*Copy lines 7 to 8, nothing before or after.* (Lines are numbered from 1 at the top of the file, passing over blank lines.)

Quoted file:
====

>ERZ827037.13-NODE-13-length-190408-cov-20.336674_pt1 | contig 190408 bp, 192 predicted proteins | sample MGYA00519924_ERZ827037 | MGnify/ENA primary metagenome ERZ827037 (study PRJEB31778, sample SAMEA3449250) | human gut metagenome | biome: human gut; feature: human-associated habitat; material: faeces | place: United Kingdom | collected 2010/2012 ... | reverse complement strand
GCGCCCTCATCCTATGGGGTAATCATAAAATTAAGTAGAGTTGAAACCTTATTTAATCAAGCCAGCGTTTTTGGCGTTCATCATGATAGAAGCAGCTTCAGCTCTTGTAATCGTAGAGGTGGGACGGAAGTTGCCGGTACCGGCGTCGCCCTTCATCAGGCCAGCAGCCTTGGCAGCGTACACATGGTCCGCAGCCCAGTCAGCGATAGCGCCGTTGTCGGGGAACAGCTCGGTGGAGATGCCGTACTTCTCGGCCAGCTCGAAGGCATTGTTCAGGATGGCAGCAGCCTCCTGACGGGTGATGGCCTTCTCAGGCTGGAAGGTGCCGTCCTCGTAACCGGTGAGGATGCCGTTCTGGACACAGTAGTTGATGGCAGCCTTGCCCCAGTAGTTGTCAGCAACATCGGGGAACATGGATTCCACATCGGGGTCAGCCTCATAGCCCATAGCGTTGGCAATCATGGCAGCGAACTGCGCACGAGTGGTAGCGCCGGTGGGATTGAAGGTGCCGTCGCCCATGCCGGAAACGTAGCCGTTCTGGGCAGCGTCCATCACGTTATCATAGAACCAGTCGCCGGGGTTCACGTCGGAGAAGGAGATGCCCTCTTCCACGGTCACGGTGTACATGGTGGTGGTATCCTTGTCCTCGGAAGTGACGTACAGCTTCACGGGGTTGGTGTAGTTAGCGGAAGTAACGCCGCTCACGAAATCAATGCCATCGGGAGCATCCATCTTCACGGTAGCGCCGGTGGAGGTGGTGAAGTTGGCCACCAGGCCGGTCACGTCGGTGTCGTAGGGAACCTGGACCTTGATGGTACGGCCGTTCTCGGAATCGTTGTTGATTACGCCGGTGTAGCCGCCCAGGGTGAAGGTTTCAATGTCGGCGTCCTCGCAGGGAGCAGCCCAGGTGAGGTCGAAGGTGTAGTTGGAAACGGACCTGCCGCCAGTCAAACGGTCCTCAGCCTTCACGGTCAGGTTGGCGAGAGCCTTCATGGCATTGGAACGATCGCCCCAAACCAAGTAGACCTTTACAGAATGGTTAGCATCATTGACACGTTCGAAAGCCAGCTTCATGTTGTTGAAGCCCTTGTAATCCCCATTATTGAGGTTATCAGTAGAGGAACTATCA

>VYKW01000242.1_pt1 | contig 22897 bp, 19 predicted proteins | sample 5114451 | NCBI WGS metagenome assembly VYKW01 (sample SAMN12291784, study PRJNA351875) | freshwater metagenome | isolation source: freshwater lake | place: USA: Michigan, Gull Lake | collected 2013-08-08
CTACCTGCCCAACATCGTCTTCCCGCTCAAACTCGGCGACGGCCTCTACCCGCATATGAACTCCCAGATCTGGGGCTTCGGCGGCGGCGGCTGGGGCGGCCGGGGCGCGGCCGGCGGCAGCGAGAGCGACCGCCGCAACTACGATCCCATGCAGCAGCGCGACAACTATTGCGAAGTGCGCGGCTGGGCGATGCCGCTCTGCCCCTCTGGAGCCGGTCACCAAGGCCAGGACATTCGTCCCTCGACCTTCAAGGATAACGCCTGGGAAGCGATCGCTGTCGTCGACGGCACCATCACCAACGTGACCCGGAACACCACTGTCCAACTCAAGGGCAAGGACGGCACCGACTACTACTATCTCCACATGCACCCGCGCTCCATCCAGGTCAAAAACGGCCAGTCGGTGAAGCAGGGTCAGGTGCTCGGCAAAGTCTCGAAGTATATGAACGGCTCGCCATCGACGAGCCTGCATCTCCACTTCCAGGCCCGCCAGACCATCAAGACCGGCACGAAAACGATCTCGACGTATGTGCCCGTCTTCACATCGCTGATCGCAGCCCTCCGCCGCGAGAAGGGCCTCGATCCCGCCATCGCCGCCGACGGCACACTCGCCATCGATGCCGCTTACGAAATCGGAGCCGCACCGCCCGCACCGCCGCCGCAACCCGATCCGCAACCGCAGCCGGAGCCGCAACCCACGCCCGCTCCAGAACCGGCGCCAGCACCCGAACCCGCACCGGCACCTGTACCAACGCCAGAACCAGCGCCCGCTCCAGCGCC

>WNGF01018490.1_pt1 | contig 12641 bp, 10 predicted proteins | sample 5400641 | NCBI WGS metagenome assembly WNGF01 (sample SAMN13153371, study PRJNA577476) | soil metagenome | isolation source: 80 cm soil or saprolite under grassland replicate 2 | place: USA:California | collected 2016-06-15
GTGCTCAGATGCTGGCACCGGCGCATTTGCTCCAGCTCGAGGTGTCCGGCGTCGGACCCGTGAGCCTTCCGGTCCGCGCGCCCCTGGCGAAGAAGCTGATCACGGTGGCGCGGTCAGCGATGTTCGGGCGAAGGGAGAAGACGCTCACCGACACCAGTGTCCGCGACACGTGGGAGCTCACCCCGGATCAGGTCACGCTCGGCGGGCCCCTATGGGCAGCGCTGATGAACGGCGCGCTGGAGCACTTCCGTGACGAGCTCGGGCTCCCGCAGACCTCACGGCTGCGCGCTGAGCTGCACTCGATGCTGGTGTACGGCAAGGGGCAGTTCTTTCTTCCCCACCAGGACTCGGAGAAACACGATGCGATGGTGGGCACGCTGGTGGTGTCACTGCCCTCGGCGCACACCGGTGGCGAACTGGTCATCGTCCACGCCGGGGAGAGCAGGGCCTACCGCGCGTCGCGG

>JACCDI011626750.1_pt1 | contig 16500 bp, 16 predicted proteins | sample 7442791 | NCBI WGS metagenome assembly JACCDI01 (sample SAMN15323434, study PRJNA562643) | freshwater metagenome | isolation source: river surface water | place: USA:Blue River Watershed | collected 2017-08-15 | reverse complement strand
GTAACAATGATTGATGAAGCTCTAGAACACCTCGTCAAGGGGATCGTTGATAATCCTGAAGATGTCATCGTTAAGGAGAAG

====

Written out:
>JACCDI011626750.1_pt1 | contig 16500 bp, 16 predicted proteins | sample 7442791 | NCBI WGS metagenome assembly JACCDI01 (sample SAMN15323434, study PRJNA562643) | freshwater metagenome | isolation source: river surface water | place: USA:Blue River Watershed | collected 2017-08-15 | reverse complement strand
GTAACAATGATTGATGAAGCTCTAGAACACCTCGTCAAGGGGATCGTTGATAATCCTGAAGATGTCATCGTTAAGGAGAAG